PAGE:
For example, the Ventura aperture diameter is 5.1 mm, whereas the Corvia device has an 8 mm opening. “The larger the shunt size, the more it approaches a clinically significant, naturally occurring atrial septal defect,” said RELIEVE-HF investigator William Abraham, MD, Ohio State University Wexner Medical Center, Columbus, at separate meeting presentation.  

“The key concept in interatrial shunting is that the shunt must be small. It must be large enough to result in decompression of the left atrium, but not so large as to produce volume overload on the right side of the heart,” he said. “So, getting this just right is important.”

Beyond that, REDUCE LAP-HF 2 and RELIEVE-HF had “different trial designs, different execution, and different patients,” said Abraham, who holds the position of chief medical officer at V-Wave.

Early computer modeling, Petrie said, suggested that the Corvia device’s 8 mm aperture “would be optimal.” Whether a different aperture diameter may be more effective “can only be determined by randomized controlled trials.” Without such trials, he said, it’s “premature” to claim that either device works better than the other.

The health status of each trials’ patients still might have been a reason, Nuñez Villota said. The rate of cardiovascular death or nonfatal ischemic stroke at 12 months in REDUCE LAP-HF 2 was only 1% regardless of assignment group. And study entry required patients to perform an exercise test for measurement of wedge pressure. Therefore, he proposed, enrolled patients were potentially less sick to begin with, compared with RELIEVE-HF patients, and were therefore less likely to register a treatment effect.

The latter trial’s patients tend to be in NYHA class 3 to 4 with “very high levels” of natriuretic peptides, and in other respects “at very high risk in terms of mortality,” Nuñez Villota said. Of the 97 total roll-in patients, he pointed out, 13 (13.4%) died or were implanted with ventricular assist devices before reaching their 12-month echo assessment.

It’s conceivable the exercise-test requirement in REDUCE LAP-HF 2 “led to inclusion of patients that had an almost nonexistent mortality and low NT-proBNP levels — which is in rather stark contrast to what is seen in the run-in cohort of RELIEVE-HF,” agreed Stefan D. Anker, MD, PhD, German Center for Cardiovascular Research and Charité Universitätsmedizin, Berlin.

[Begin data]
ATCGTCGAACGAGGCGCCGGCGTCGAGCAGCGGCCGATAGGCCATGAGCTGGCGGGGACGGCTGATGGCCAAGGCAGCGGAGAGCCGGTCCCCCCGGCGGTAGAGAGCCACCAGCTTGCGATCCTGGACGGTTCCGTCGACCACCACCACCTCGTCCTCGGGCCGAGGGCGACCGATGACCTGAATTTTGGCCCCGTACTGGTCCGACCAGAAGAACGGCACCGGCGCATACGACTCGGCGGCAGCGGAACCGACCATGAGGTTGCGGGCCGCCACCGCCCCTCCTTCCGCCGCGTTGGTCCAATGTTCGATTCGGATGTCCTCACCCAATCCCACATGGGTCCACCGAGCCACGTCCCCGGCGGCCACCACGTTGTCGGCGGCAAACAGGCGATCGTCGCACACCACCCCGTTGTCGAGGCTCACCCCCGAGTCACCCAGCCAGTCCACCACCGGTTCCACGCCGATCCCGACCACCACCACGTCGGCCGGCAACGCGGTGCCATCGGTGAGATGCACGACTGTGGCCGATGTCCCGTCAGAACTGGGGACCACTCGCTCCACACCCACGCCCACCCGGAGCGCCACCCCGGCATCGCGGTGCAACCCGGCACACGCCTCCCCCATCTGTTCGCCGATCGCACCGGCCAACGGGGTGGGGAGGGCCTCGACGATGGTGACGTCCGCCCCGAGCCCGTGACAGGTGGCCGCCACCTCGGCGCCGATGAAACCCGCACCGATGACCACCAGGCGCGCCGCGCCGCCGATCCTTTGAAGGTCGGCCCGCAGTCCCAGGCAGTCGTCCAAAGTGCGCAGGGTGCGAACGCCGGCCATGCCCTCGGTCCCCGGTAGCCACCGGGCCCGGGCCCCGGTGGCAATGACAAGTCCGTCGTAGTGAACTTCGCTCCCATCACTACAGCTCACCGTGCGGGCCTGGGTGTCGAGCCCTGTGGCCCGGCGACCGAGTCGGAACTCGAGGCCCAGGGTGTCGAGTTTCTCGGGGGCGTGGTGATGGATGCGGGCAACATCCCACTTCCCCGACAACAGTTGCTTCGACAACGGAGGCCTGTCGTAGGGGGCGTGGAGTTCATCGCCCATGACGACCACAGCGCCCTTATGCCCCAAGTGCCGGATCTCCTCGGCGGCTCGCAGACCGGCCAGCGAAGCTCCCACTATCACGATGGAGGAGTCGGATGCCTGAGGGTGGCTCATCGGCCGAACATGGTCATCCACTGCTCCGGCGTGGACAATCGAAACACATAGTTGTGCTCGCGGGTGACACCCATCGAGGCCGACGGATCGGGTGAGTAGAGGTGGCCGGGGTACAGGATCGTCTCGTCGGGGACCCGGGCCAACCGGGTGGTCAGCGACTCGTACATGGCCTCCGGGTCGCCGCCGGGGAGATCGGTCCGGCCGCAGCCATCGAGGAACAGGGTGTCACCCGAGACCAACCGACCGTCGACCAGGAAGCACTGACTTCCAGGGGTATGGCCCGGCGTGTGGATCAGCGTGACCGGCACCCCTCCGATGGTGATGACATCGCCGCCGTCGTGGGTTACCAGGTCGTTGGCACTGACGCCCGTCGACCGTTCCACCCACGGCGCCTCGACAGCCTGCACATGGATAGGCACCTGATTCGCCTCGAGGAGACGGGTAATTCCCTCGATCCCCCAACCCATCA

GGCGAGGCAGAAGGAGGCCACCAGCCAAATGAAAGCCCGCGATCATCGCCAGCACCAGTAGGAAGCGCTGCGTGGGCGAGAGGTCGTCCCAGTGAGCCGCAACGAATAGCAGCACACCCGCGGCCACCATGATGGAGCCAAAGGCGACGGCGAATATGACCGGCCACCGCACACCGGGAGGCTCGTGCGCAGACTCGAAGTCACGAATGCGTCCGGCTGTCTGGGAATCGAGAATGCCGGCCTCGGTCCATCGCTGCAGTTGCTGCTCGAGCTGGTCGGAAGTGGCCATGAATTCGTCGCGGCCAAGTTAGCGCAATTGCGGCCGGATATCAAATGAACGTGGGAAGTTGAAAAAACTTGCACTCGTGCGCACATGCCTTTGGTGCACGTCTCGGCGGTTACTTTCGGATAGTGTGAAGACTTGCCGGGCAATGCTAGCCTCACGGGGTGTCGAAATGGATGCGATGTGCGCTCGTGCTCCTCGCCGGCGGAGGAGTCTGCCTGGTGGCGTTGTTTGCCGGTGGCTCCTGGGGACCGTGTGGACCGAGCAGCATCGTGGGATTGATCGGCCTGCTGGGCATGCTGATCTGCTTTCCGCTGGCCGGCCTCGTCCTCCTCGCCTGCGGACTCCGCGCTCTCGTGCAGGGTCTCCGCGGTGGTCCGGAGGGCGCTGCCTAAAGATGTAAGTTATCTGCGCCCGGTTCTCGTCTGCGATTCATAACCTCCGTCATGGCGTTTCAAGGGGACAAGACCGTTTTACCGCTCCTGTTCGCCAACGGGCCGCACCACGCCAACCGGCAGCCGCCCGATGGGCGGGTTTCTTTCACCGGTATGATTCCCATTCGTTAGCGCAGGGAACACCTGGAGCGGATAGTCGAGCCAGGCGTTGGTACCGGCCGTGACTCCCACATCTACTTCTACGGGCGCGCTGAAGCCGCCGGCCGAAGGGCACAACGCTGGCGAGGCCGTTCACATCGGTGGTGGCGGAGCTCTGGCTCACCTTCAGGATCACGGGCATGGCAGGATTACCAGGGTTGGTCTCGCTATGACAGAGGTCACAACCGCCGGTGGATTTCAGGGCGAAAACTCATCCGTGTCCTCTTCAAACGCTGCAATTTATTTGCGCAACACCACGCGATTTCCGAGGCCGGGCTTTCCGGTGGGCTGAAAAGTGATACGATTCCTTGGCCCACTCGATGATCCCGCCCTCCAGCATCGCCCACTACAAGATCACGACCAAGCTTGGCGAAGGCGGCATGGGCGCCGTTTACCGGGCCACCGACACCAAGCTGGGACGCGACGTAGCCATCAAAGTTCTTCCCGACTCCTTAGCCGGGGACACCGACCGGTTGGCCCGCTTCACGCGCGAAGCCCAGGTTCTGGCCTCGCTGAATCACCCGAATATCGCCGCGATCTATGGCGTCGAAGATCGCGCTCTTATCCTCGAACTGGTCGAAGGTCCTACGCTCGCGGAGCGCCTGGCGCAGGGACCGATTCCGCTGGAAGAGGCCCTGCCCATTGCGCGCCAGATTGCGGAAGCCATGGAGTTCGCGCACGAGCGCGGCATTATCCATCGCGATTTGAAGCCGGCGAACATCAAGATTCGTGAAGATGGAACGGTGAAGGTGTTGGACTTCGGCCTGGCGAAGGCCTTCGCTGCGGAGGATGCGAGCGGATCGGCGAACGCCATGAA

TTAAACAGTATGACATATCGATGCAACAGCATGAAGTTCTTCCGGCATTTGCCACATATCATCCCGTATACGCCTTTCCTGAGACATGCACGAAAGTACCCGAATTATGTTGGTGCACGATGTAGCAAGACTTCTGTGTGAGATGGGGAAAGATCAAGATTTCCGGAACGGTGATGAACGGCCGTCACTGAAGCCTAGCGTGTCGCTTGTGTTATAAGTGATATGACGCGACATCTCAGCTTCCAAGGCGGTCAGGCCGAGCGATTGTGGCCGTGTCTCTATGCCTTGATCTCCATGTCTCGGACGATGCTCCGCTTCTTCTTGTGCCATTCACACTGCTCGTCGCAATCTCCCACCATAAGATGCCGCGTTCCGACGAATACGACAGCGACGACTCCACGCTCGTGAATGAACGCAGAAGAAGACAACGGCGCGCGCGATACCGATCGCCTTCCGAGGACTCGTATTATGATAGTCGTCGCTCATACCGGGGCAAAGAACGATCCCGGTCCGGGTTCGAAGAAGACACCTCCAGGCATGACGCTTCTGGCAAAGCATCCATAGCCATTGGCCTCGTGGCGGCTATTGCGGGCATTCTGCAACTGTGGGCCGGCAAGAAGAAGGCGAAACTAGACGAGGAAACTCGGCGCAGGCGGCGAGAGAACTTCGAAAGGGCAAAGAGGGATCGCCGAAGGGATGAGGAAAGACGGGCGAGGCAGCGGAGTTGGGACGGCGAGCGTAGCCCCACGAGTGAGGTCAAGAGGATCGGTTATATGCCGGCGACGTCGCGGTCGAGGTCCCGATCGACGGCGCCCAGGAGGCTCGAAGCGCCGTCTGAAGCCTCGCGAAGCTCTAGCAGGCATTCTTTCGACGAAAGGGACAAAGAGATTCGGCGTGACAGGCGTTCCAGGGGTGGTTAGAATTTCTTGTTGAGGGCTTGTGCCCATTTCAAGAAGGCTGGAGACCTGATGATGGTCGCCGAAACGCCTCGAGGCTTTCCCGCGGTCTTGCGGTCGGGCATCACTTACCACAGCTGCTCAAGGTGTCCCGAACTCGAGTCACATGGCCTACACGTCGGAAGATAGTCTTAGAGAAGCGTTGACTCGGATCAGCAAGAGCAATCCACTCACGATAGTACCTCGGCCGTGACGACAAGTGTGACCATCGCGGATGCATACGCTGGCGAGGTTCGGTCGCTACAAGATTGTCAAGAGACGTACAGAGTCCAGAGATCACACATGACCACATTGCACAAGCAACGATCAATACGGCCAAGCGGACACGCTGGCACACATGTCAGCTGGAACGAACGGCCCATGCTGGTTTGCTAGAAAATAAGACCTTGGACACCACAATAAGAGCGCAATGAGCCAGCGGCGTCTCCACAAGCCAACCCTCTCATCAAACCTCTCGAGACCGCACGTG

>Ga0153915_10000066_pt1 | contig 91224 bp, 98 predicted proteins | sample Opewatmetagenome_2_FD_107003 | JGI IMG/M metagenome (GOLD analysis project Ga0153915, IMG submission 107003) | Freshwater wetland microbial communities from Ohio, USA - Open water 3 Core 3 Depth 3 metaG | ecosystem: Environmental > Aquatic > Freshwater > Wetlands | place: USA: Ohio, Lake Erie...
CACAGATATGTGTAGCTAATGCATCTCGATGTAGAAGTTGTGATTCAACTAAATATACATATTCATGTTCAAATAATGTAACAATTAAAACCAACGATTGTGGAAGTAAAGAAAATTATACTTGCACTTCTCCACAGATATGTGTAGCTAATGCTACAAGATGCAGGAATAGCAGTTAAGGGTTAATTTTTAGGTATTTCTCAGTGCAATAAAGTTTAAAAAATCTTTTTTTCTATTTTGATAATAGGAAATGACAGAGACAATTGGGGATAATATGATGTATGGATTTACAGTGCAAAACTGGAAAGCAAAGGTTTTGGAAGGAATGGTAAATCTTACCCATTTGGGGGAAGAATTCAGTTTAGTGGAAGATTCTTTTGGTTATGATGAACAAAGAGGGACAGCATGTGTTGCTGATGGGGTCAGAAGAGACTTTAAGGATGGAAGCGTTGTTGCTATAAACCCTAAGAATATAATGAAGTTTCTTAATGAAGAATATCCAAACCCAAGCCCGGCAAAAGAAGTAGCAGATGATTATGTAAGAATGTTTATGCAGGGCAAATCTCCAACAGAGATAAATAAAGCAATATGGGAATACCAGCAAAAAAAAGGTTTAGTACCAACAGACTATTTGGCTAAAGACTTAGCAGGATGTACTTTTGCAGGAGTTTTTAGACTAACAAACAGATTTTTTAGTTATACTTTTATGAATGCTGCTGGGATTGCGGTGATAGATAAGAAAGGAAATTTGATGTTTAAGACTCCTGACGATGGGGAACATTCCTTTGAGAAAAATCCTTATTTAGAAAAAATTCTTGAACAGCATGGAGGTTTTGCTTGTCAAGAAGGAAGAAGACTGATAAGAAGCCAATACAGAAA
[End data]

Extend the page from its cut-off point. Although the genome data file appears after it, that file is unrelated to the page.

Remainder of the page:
And that, he told theheart.org | Medscape Cardiology, could have contributed to the earlier trial’s neutral results. It might be time to reconsider whether “exercise hemodynamics are really needed to select patients for this therapy.”

Anker, a RELIEVE-HF coprincipal investigator, said he’s also a principal investigator for the FROST-HF randomized, sham-controlled trial just getting underway. It’s testing the Atrial Flow Regulator interatrial stent (Occlutech) in an estimated 230 patients with HF and an LVEF greater than 45%.

“I think RELIEVE-HF, with a device that appears to have a somewhat smaller shunt than that of Corvia, and a population rather different from that in REDUCE LAP-HF 2, will tell us in about 1.5 to 2 years what the future of this approach likely is going to be,” Anker said. “FROST-HF will also be most interesting as it will utilize two different shunt sizes.”

Nunez Villota discloses receiving research contracts as a RELIEVE-HF investigator. Petrie discloses receiving research funding from Boehringer Ingelheim, Roche, SQ Innovations, AstraZeneca, Novartis, Novo Nordisk, Medtronic, Boston Scientific, and Pharmacosmos; and consulting or serving on trial committees for Boehringer Ingelheim, Novartis, AstraZeneca, Novo Nordisk, AbbVie, Bayer, Takeda, Corvia, Cardiorentis, Pharmacosmos, Siemens, and Vifor. Abraham reports receiving salary as V-Wave chief medical officer; serving on an advisory board for and receiving consulting fees from Cordio Medical; receiving consulting fees from Abbott, Boehringer Ingelheim, CVRx, Edwards Lifesciences, and Respicardia; and receiving research support from the National Heart, Lung, and Blood Institute. Anker has disclosed consulting for Bayer, Boehringer Ingelheim, Novartis, Occlutech, Cardiac Dimension, and Servier; and receiving grants or research support from Abbott and Vifor.

Heart Failure Association of the European Society of Cardiology (HFA-ESC) 2022: Improved left and right ventricular structure and function with the V-Wave Ventura Shunt Device in patients with HFrEF and HFpEF, presented May 21, 2022; Inter-atrial shunt for treatment of HFrEF & HFpEF, presented May 22, 2022.